I’m torn as to whether I really liked this movie or not.  There were parts I really liked, but there were also a ton of extremely slow moments.  For instance, we watch them brush their teeth for a full minute.  While I understand that it’s a big deal for them (they probably haven’t brushed their teeth in a long time), I didn’t necessarily feel the need to watch the entire teeth-brushing process. 

That’s a problem that’s indicative of the entire movie.  It tends to linger on shots for too long.  And most of them are boring, run-of-the-mill shots in the first place.  Looking out the window while driving.  Sitting around in chairs.  There’s really not much going on throughout a lot of this movie, yet the camera lingers too long on most of it.  I’m not begging for action, but I tend to get tired of watching scene after scene where nothing happens, yet having the camera linger on each of the scenes.
While I understand this is most likely what it would be like to live in a zombie apocalypse (a little bit of action, but not a ton going on the majority of the time), that doesn’t mean I want to watch it.  When the apocalypse comes, I’ll deal with the minutiae of my own life.  I don’t necessarily need to live through someone else’s.

I also have some major problems with the end, but I don’t really want to get into spoilers here.  If I do end up getting into that, I’ll do it in a future post.  I’ve been wanting to get my “What Comes Next” series off the ground, anyway.

That’s not to say it was a completely boring movie.  There were a lot of slow moments, but there were also some really great scenes.  There is a fantastic scene in an apple orchard.  There’s no dialogue (a song plays the entire time), but it’s perfect.  Everything I would want in the event of a zombie apocalypse.  Running wild.  Having fun.  Doing anything you want to do, because there’s no one around to tell you that you can’t.  After watching these two guys bicker for the last hour, it’s good to see them having some fun and smashing the hell out of some rotten apples with a bat.  It’s an amazing scene.  And the music is terrific.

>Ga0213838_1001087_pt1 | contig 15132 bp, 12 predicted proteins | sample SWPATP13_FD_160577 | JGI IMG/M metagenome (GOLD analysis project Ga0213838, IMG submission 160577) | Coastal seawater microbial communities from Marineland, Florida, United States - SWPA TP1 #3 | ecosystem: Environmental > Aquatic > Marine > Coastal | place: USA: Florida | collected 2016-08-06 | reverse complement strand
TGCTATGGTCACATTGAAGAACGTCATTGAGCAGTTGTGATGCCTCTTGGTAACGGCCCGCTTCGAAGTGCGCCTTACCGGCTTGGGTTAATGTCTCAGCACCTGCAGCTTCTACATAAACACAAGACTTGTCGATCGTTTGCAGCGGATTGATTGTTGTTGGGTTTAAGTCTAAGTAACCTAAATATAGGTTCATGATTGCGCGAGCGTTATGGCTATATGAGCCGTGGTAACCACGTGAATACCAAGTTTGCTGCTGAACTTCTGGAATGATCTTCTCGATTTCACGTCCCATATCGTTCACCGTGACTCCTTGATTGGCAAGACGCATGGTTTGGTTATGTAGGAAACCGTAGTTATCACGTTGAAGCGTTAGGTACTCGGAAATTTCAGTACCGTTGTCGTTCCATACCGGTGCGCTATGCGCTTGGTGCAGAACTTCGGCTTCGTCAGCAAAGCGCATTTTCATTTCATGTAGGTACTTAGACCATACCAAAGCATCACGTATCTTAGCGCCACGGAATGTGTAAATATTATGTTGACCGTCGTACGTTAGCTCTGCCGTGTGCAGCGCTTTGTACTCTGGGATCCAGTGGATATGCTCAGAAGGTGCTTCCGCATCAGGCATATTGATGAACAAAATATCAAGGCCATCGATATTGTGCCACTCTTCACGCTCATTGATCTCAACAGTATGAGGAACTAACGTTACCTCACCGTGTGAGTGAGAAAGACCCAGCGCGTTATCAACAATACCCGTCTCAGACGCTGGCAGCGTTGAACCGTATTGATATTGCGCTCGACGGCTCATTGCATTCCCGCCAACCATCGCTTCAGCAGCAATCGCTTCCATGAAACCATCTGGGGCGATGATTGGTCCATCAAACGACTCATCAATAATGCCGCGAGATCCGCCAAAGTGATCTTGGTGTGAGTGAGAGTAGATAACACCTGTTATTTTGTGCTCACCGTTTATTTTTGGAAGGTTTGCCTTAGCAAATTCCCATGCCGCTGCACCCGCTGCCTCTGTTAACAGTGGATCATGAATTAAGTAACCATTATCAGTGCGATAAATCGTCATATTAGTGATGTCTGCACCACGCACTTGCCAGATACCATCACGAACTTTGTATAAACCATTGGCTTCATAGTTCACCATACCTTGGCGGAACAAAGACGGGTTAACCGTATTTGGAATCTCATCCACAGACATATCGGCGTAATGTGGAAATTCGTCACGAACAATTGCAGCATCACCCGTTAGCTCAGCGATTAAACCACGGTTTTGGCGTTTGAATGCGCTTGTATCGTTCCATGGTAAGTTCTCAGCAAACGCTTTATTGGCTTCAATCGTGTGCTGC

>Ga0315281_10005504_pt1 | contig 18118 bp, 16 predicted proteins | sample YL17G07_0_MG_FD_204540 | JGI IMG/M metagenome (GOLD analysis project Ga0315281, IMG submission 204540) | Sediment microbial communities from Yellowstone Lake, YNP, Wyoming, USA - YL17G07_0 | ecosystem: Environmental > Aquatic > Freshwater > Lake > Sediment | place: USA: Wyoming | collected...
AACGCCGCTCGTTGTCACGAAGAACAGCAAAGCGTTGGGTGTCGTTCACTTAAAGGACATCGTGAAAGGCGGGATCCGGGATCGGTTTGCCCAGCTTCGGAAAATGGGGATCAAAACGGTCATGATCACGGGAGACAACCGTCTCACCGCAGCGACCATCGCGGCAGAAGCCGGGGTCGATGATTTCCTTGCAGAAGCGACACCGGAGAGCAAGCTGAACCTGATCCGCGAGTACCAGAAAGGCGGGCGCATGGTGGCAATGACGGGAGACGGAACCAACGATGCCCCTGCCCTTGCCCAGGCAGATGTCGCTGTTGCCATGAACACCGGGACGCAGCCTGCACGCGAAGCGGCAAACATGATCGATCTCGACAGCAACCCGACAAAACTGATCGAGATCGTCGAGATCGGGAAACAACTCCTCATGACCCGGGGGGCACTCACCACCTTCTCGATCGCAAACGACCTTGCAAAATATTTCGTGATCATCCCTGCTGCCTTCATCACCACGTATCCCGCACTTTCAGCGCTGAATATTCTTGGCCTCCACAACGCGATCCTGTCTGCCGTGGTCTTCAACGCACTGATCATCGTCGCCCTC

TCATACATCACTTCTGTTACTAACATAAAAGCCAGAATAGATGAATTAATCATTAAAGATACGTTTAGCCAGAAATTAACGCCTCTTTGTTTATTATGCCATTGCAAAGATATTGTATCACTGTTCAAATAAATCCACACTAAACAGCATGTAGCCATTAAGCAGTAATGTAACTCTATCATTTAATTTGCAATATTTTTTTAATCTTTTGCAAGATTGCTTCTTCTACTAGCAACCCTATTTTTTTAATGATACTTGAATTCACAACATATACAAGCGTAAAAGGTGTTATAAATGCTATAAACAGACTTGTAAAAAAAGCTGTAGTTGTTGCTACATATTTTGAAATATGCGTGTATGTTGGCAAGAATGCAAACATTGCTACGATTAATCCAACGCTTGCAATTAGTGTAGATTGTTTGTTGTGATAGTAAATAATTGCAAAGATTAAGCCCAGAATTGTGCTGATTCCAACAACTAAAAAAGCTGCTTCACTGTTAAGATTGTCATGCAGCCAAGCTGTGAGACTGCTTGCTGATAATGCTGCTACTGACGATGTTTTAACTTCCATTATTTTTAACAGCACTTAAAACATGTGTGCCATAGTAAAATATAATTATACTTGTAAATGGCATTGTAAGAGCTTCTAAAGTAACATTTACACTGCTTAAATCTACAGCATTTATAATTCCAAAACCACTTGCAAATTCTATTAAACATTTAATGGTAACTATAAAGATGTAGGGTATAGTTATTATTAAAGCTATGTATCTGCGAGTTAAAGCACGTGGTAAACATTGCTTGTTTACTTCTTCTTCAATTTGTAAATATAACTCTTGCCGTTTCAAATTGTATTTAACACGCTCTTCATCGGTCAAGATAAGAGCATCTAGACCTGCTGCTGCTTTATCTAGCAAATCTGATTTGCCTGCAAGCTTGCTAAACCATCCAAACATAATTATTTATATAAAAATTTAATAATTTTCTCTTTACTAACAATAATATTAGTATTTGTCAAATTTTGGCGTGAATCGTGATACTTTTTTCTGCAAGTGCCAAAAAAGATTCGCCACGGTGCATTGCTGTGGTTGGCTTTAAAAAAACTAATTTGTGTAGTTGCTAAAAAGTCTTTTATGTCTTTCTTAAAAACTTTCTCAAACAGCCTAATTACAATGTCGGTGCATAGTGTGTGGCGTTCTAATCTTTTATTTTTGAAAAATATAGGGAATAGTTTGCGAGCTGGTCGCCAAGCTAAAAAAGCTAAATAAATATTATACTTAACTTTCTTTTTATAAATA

I was also a huge fan of the scene where they get drunk in their car.  Because apparently having fun during a zombie apocalypse is something that is appealing to me.

The more I think about it, the more I think I really like this.  It’s not perfect, but there’s far more good than bad here.  If you can get past the lingering camera shots, you’ll find there’s a lot to like here.  It’s something different, and I like that.  And the soundtrack is dynamite. 

For my final thought, I’ll turn to a quote by Ben:
“Don’t you think we got enough to worry about without having to worry about each other?”  The central question of every zombie movie, going back to Night of the Living Dead: who should we fear the most, zombies or humans?

Rating: 4/5

The Battery is currently available on VOD through iTunes, Amazon, Vudu and others.  Check the website.
Here’s the trailer:

Here are some extra posters that I enjoyed: